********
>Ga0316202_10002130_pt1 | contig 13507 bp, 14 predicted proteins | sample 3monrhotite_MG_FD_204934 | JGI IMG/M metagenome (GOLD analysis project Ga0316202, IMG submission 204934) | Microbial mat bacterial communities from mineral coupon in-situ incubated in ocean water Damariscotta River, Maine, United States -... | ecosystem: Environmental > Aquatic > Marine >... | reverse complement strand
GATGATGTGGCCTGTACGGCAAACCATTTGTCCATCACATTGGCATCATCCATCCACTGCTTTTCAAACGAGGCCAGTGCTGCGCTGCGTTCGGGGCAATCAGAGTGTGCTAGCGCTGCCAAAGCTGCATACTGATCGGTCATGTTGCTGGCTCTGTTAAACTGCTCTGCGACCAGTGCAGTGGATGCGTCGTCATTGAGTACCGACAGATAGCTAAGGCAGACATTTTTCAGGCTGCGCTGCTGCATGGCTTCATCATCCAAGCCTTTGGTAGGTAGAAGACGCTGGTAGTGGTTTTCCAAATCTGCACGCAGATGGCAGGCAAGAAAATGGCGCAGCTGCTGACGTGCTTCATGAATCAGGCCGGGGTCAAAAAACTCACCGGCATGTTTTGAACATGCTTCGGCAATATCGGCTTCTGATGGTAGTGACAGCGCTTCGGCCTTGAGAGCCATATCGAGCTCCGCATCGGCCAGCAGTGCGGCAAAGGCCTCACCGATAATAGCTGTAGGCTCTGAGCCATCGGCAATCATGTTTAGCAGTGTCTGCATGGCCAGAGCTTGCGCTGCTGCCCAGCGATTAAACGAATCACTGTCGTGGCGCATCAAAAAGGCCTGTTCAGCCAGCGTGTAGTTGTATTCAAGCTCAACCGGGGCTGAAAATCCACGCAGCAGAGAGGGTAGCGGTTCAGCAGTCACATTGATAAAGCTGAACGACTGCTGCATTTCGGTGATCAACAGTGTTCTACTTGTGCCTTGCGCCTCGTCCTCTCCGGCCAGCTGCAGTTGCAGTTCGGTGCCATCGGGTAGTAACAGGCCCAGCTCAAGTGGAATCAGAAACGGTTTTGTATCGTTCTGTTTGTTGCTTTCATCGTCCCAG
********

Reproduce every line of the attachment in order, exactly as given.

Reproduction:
>Ga0316202_10002130_pt1 | contig 13507 bp, 14 predicted proteins | sample 3monrhotite_MG_FD_204934 | JGI IMG/M metagenome (GOLD analysis project Ga0316202, IMG submission 204934) | Microbial mat bacterial communities from mineral coupon in-situ incubated in ocean water Damariscotta River, Maine, United States -... | ecosystem: Environmental > Aquatic > Marine >... | reverse complement strand
GATGATGTGGCCTGTACGGCAAACCATTTGTCCATCACATTGGCATCATCCATCCACTGCTTTTCAAACGAGGCCAGTGCTGCGCTGCGTTCGGGGCAATCAGAGTGTGCTAGCGCTGCCAAAGCTGCATACTGATCGGTCATGTTGCTGGCTCTGTTAAACTGCTCTGCGACCAGTGCAGTGGATGCGTCGTCATTGAGTACCGACAGATAGCTAAGGCAGACATTTTTCAGGCTGCGCTGCTGCATGGCTTCATCATCCAAGCCTTTGGTAGGTAGAAGACGCTGGTAGTGGTTTTCCAAATCTGCACGCAGATGGCAGGCAAGAAAATGGCGCAGCTGCTGACGTGCTTCATGAATCAGGCCGGGGTCAAAAAACTCACCGGCATGTTTTGAACATGCTTCGGCAATATCGGCTTCTGATGGTAGTGACAGCGCTTCGGCCTTGAGAGCCATATCGAGCTCCGCATCGGCCAGCAGTGCGGCAAAGGCCTCACCGATAATAGCTGTAGGCTCTGAGCCATCGGCAATCATGTTTAGCAGTGTCTGCATGGCCAGAGCTTGCGCTGCTGCCCAGCGATTAAACGAATCACTGTCGTGGCGCATCAAAAAGGCCTGTTCAGCCAGCGTGTAGTTGTATTCAAGCTCAACCGGGGCTGAAAATCCACGCAGCAGAGAGGGTAGCGGTTCAGCAGTCACATTGATAAAGCTGAACGACTGCTGCATTTCGGTGATCAACAGTGTTCTACTTGTGCCTTGCGCCTCGTCCTCTCCGGCCAGCTGCAGTTGCAGTTCGGTGCCATCGGGTAGTAACAGGCCCAGCTCAAGTGGAATCAGAAACGGTTTTGTATCGTTCTGTTTGTTGCTTTCATCGTCCCAG